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Apr
16
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Made In Jersey: The Transistor – Getting Smaller Made AM Radio Huge
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By Greg Hatala | The Star-Ledger

As hard as it might be to believe, it was not so long ago when AM radio ruled.

Cool kids listened to hot hits on AM via portable radios while dads listened to ballgames with transistor radios pressed against their ears.

“The Good Guys” on 570 WMCA-AM; “Famous 56, WFIL!” “Seventy-seven, WABC!” “Murray the K and the Swingin’ Soiree” “The Wonderful World of Wibbage!”

Back in the day of the transistor, North Jersey kids might have tuned to Cousin Brucie Morrow, Harry Harrison, Ron Lundy and Dan Ingram broadcasting from New York City, while south Jersey teens listened to Philly rock jocks George Michael, Hy Lit, Jerry Blavat and Long John Wade.

The transistor, which took the radio out of bulky cabinets and put it in the palm of listeners’ hands, was developed by John Bardeen, Walter Brattain and William Shockley in 1947. Bardeen, Brattain and Shockley were engineers at Bell Laboratories in Murray Hill when they came up with the tiny transistor, which eliminated the need for large vacuum tubes and made radios portable.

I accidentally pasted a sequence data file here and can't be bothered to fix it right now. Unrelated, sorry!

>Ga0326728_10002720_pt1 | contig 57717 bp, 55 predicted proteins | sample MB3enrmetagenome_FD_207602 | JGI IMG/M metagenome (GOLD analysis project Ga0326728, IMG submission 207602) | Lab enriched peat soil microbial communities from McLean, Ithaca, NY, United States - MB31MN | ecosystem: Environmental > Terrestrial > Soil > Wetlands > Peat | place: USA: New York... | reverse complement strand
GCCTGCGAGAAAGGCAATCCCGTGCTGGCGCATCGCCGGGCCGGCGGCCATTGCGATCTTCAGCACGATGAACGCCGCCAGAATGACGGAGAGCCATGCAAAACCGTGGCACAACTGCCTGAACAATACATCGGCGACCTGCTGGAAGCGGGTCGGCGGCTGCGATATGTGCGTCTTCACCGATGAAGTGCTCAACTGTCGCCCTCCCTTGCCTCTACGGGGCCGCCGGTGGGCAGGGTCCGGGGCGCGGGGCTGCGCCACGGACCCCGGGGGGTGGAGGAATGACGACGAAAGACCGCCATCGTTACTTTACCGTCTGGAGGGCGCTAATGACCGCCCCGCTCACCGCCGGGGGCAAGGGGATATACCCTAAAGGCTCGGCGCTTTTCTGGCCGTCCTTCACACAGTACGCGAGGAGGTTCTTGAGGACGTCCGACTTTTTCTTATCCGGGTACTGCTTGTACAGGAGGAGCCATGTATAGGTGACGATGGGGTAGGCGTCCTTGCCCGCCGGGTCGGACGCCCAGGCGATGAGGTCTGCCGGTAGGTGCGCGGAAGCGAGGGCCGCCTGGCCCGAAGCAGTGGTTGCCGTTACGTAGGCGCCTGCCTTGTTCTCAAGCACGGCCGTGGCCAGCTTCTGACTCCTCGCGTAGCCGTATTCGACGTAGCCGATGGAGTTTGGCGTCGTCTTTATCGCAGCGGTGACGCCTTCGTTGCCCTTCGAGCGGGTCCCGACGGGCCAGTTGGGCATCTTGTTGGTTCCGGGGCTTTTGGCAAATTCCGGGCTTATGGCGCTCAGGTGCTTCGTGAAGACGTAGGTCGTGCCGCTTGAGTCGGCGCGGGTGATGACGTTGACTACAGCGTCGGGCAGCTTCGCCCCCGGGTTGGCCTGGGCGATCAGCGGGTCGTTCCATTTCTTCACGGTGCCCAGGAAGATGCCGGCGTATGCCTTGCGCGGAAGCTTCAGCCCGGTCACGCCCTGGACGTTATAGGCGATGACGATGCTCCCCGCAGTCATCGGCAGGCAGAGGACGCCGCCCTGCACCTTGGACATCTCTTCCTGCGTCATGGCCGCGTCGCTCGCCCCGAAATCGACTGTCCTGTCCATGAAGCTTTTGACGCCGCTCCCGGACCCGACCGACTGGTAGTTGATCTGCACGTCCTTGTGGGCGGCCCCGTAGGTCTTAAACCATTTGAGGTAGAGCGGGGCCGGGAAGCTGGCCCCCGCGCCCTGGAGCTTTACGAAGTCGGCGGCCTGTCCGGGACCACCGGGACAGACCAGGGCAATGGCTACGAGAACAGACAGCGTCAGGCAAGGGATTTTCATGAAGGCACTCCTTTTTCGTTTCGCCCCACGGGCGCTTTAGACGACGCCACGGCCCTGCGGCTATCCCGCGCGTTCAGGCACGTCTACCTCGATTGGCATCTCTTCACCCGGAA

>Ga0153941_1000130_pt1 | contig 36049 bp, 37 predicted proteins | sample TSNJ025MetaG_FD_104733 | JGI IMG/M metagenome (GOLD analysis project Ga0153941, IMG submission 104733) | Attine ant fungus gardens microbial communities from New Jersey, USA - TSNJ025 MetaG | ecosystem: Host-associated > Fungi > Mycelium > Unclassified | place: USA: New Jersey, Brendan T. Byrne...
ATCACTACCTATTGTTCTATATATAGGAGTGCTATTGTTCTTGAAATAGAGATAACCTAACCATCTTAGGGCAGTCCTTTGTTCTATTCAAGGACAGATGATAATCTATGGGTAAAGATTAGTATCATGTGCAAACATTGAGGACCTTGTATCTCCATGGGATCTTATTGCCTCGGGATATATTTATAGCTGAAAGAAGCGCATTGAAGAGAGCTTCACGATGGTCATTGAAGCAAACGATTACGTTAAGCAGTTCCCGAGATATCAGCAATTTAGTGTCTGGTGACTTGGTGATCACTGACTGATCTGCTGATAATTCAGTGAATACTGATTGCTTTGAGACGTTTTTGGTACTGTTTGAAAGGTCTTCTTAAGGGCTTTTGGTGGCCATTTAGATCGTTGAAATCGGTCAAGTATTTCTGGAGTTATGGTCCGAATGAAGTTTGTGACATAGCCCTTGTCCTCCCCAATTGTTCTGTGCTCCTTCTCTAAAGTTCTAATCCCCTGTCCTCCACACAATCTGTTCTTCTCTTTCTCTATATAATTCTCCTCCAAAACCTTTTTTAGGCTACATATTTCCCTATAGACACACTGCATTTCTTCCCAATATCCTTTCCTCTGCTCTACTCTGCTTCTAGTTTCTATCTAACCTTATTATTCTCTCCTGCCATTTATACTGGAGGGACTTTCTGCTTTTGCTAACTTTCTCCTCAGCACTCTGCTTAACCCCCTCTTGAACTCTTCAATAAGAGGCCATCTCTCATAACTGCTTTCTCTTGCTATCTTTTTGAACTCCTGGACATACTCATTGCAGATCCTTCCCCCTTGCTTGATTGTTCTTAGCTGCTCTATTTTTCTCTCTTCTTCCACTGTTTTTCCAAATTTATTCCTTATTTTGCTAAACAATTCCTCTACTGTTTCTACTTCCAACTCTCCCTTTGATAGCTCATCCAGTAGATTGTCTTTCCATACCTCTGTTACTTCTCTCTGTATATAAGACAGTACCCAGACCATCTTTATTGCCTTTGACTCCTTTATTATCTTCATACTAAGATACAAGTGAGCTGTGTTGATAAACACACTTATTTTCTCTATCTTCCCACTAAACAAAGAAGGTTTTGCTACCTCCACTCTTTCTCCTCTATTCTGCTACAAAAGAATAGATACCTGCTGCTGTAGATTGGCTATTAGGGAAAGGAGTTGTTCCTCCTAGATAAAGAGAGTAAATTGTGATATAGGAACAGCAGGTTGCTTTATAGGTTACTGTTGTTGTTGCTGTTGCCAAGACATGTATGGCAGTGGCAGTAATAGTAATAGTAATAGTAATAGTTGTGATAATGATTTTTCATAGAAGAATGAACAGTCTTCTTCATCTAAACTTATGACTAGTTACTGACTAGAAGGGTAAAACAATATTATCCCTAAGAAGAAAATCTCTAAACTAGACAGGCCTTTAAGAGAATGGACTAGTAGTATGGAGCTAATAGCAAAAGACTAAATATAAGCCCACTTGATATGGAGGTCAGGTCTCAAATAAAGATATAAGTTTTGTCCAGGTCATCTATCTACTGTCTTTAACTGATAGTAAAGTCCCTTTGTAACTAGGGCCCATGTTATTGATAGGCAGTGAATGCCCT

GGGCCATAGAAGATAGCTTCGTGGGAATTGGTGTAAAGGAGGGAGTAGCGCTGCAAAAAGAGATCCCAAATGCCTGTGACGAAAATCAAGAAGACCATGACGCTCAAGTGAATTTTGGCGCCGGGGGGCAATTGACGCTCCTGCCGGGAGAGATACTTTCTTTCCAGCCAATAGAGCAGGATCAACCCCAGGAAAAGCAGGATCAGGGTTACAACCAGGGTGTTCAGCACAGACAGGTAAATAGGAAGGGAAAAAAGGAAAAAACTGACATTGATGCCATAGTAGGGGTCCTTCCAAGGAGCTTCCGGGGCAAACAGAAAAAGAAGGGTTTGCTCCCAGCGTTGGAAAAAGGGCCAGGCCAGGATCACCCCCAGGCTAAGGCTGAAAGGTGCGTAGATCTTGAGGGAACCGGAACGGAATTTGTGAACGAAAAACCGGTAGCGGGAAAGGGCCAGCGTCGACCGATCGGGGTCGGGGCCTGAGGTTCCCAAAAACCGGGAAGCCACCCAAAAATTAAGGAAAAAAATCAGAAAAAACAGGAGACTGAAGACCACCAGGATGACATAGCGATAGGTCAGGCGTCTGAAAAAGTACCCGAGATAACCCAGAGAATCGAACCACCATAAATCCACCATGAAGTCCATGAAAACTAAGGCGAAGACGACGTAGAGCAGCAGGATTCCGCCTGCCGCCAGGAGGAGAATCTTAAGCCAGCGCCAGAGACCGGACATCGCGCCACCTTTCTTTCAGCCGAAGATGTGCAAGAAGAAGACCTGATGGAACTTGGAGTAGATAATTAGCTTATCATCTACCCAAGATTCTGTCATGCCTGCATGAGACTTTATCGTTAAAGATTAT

By 1948, the three engineers had developed a prototype transistor radio. The Regency TR-1, built by Texas Instruments in 1954, was the first practical transistor radio made available to the public and sold for $49.95 – equivalent to more than $400 in the 21st century. By the 1960s, the cost of a similar but more powerful radio had dropped below $10.

Thank you, AM radio, for bringing us top-40 hits, the British Invasion, prize patrols and wisecracking DJs. And thank you Bardeen, Brattain and Shockley, whose innovation helped make music mobile.

And here’s a little flashback — of course the sound needs to be on!

Greg Hatala may be reached at ghatala@starledger.com. Follow him on Twitter @GregHatala. Find Greg Hatala on Facebook.



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